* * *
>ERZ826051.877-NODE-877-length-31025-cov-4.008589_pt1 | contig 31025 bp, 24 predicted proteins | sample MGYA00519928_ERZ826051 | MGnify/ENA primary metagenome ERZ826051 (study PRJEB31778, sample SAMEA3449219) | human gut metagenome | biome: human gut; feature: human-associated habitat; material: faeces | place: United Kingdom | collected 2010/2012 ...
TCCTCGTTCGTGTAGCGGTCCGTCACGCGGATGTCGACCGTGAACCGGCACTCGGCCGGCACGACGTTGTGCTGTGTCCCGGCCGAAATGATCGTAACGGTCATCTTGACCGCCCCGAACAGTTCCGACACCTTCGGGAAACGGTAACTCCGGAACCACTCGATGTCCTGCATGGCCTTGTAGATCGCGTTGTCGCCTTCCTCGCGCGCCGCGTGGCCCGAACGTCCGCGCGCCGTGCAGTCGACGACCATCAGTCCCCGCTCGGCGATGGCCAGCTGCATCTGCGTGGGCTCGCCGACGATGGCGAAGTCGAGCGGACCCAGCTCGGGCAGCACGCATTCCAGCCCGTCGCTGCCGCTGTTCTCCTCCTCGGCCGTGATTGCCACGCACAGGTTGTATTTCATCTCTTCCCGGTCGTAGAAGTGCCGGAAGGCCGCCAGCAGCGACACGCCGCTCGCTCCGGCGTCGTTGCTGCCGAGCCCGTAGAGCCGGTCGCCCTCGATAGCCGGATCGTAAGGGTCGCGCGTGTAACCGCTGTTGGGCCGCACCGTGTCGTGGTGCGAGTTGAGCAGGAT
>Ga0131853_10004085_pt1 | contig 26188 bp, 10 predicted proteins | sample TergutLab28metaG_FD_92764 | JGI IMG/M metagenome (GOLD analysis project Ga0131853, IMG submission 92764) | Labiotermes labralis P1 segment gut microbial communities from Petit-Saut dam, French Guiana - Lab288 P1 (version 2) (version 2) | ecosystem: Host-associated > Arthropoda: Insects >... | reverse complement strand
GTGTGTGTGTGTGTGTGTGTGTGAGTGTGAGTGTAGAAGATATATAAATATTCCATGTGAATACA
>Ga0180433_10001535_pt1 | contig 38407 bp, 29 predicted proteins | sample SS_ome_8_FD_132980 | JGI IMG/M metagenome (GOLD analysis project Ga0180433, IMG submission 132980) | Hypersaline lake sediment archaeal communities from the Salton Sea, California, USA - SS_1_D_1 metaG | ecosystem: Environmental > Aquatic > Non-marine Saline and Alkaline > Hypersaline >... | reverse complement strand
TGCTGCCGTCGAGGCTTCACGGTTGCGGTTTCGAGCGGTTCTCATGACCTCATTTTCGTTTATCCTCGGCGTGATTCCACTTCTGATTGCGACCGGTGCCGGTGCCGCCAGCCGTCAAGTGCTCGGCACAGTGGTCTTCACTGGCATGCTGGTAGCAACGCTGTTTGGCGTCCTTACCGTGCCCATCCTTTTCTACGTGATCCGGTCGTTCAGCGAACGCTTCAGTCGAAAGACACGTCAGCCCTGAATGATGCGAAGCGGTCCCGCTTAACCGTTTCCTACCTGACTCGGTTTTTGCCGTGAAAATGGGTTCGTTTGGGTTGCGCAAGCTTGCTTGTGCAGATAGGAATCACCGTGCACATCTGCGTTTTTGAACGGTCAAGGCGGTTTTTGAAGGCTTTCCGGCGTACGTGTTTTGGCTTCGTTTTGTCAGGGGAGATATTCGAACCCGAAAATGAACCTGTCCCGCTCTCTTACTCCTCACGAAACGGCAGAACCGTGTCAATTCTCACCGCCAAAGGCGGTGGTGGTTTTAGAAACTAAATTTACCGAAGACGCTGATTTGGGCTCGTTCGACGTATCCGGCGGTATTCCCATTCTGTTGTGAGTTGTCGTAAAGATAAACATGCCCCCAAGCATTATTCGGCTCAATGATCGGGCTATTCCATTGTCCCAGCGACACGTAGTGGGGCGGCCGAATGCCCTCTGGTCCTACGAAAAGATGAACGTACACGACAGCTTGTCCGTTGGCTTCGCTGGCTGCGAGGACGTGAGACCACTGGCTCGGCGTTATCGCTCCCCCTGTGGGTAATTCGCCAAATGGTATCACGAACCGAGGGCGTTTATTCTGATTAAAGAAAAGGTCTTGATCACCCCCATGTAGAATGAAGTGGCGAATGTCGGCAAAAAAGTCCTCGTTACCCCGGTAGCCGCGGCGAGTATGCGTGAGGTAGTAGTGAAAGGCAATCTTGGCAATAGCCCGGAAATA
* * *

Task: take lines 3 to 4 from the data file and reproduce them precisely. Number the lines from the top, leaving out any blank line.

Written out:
>Ga0131853_10004085_pt1 | contig 26188 bp, 10 predicted proteins | sample TergutLab28metaG_FD_92764 | JGI IMG/M metagenome (GOLD analysis project Ga0131853, IMG submission 92764) | Labiotermes labralis P1 segment gut microbial communities from Petit-Saut dam, French Guiana - Lab288 P1 (version 2) (version 2) | ecosystem: Host-associated > Arthropoda: Insects >... | reverse complement strand
GTGTGTGTGTGTGTGTGTGTGTGAGTGTGAGTGTAGAAGATATATAAATATTCCATGTGAATACA